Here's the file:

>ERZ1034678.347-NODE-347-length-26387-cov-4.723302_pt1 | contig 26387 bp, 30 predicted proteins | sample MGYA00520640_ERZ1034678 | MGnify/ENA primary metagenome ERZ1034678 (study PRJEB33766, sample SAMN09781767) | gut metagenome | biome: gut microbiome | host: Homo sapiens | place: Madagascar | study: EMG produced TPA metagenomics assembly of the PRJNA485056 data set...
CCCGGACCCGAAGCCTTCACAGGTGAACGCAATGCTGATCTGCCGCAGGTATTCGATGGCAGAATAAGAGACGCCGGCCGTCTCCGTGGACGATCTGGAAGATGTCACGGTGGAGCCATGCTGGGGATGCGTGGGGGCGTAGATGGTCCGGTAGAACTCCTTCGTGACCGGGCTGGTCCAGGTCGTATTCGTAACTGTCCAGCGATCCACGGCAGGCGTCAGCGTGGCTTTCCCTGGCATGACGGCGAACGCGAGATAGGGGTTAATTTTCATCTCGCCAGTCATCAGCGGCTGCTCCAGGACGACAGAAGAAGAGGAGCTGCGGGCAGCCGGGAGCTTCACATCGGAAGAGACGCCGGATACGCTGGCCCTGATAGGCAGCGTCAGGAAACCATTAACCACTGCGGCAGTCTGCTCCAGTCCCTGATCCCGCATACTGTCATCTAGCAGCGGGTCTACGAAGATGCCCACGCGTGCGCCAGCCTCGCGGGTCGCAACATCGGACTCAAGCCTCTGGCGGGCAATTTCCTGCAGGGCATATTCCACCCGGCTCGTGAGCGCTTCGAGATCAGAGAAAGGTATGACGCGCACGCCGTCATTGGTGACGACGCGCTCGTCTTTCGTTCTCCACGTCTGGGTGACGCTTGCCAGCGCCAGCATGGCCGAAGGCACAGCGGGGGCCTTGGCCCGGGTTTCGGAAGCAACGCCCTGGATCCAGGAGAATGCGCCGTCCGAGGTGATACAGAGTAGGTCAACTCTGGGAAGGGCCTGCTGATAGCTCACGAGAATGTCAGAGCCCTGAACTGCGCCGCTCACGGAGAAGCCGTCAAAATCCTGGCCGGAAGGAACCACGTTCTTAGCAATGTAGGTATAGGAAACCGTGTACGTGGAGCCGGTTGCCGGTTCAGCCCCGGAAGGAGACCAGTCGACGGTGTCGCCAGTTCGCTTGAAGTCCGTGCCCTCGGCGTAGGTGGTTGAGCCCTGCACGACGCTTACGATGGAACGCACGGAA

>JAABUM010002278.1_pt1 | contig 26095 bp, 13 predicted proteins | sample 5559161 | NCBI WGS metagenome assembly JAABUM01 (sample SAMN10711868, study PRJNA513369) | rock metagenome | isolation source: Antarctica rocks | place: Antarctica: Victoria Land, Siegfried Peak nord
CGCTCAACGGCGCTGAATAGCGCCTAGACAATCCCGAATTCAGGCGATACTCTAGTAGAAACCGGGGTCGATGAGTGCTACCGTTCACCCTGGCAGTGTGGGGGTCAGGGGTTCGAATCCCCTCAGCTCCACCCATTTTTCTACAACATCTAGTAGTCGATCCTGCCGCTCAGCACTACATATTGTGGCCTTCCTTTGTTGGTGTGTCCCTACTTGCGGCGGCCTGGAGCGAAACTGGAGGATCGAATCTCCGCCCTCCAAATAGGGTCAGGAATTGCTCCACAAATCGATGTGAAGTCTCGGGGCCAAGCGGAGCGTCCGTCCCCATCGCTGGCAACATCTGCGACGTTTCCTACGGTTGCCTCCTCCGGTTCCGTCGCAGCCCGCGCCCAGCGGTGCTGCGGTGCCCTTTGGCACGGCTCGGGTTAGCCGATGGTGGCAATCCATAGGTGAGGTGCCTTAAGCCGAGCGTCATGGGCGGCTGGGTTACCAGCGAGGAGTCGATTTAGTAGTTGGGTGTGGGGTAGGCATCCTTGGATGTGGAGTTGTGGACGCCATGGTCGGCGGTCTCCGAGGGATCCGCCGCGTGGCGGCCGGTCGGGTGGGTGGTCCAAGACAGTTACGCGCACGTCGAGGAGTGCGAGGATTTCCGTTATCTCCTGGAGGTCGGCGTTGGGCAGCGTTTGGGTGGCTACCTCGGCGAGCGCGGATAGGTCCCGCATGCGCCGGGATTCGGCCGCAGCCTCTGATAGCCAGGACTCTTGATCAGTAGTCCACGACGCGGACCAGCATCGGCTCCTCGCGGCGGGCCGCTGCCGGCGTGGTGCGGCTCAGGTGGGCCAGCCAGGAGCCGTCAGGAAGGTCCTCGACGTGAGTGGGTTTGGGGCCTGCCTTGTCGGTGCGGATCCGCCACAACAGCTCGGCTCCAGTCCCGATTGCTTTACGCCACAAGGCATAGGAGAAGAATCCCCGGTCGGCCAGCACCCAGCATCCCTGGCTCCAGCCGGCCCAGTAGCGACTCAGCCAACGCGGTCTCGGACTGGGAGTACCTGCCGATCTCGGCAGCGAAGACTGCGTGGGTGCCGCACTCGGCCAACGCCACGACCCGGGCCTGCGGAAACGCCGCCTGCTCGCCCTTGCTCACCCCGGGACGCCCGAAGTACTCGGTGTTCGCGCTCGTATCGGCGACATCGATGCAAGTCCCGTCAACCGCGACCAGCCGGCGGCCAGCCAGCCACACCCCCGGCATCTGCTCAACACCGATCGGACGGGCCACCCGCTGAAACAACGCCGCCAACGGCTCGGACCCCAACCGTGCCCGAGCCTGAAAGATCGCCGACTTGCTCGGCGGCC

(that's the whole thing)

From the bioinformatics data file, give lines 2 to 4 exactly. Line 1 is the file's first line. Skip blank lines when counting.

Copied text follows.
CCCGGACCCGAAGCCTTCACAGGTGAACGCAATGCTGATCTGCCGCAGGTATTCGATGGCAGAATAAGAGACGCCGGCCGTCTCCGTGGACGATCTGGAAGATGTCACGGTGGAGCCATGCTGGGGATGCGTGGGGGCGTAGATGGTCCGGTAGAACTCCTTCGTGACCGGGCTGGTCCAGGTCGTATTCGTAACTGTCCAGCGATCCACGGCAGGCGTCAGCGTGGCTTTCCCTGGCATGACGGCGAACGCGAGATAGGGGTTAATTTTCATCTCGCCAGTCATCAGCGGCTGCTCCAGGACGACAGAAGAAGAGGAGCTGCGGGCAGCCGGGAGCTTCACATCGGAAGAGACGCCGGATACGCTGGCCCTGATAGGCAGCGTCAGGAAACCATTAACCACTGCGGCAGTCTGCTCCAGTCCCTGATCCCGCATACTGTCATCTAGCAGCGGGTCTACGAAGATGCCCACGCGTGCGCCAGCCTCGCGGGTCGCAACATCGGACTCAAGCCTCTGGCGGGCAATTTCCTGCAGGGCATATTCCACCCGGCTCGTGAGCGCTTCGAGATCAGAGAAAGGTATGACGCGCACGCCGTCATTGGTGACGACGCGCTCGTCTTTCGTTCTCCACGTCTGGGTGACGCTTGCCAGCGCCAGCATGGCCGAAGGCACAGCGGGGGCCTTGGCCCGGGTTTCGGAAGCAACGCCCTGGATCCAGGAGAATGCGCCGTCCGAGGTGATACAGAGTAGGTCAACTCTGGGAAGGGCCTGCTGATAGCTCACGAGAATGTCAGAGCCCTGAACTGCGCCGCTCACGGAGAAGCCGTCAAAATCCTGGCCGGAAGGAACCACGTTCTTAGCAATGTAGGTATAGGAAACCGTGTACGTGGAGCCGGTTGCCGGTTCAGCCCCGGAAGGAGACCAGTCGACGGTGTCGCCAGTTCGCTTGAAGTCCGTGCCCTCGGCGTAGGTGGTTGAGCCCTGCACGACGCTTACGATGGAACGCACGGAA

>JAABUM010002278.1_pt1 | contig 26095 bp, 13 predicted proteins | sample 5559161 | NCBI WGS metagenome assembly JAABUM01 (sample SAMN10711868, study PRJNA513369) | rock metagenome | isolation source: Antarctica rocks | place: Antarctica: Victoria Land, Siegfried Peak nord
CGCTCAACGGCGCTGAATAGCGCCTAGACAATCCCGAATTCAGGCGATACTCTAGTAGAAACCGGGGTCGATGAGTGCTACCGTTCACCCTGGCAGTGTGGGGGTCAGGGGTTCGAATCCCCTCAGCTCCACCCATTTTTCTACAACATCTAGTAGTCGATCCTGCCGCTCAGCACTACATATTGTGGCCTTCCTTTGTTGGTGTGTCCCTACTTGCGGCGGCCTGGAGCGAAACTGGAGGATCGAATCTCCGCCCTCCAAATAGGGTCAGGAATTGCTCCACAAATCGATGTGAAGTCTCGGGGCCAAGCGGAGCGTCCGTCCCCATCGCTGGCAACATCTGCGACGTTTCCTACGGTTGCCTCCTCCGGTTCCGTCGCAGCCCGCGCCCAGCGGTGCTGCGGTGCCCTTTGGCACGGCTCGGGTTAGCCGATGGTGGCAATCCATAGGTGAGGTGCCTTAAGCCGAGCGTCATGGGCGGCTGGGTTACCAGCGAGGAGTCGATTTAGTAGTTGGGTGTGGGGTAGGCATCCTTGGATGTGGAGTTGTGGACGCCATGGTCGGCGGTCTCCGAGGGATCCGCCGCGTGGCGGCCGGTCGGGTGGGTGGTCCAAGACAGTTACGCGCACGTCGAGGAGTGCGAGGATTTCCGTTATCTCCTGGAGGTCGGCGTTGGGCAGCGTTTGGGTGGCTACCTCGGCGAGCGCGGATAGGTCCCGCATGCGCCGGGATTCGGCCGCAGCCTCTGATAGCCAGGACTCTTGATCAGTAGTCCACGACGCGGACCAGCATCGGCTCCTCGCGGCGGGCCGCTGCCGGCGTGGTGCGGCTCAGGTGGGCCAGCCAGGAGCCGTCAGGAAGGTCCTCGACGTGAGTGGGTTTGGGGCCTGCCTTGTCGGTGCGGATCCGCCACAACAGCTCGGCTCCAGTCCCGATTGCTTTACGCCACAAGGCATAGGAGAAGAATCCCCGGTCGGCCAGCACCCAGCATCCCTGGCTCCAGCCGGCCCAGTAGCGACTCAGCCAACGCGGTCTCGGACTGGGAGTACCTGCCGATCTCGGCAGCGAAGACTGCGTGGGTGCCGCACTCGGCCAACGCCACGACCCGGGCCTGCGGAAACGCCGCCTGCTCGCCCTTGCTCACCCCGGGACGCCCGAAGTACTCGGTGTTCGCGCTCGTATCGGCGACATCGATGCAAGTCCCGTCAACCGCGACCAGCCGGCGGCCAGCCAGCCACACCCCCGGCATCTGCTCAACACCGATCGGACGGGCCACCCGCTGAAACAACGCCGCCAACGGCTCGGACCCCAACCGTGCCCGAGCCTGAAAGATCGCCGACTTGCTCGGCGGCC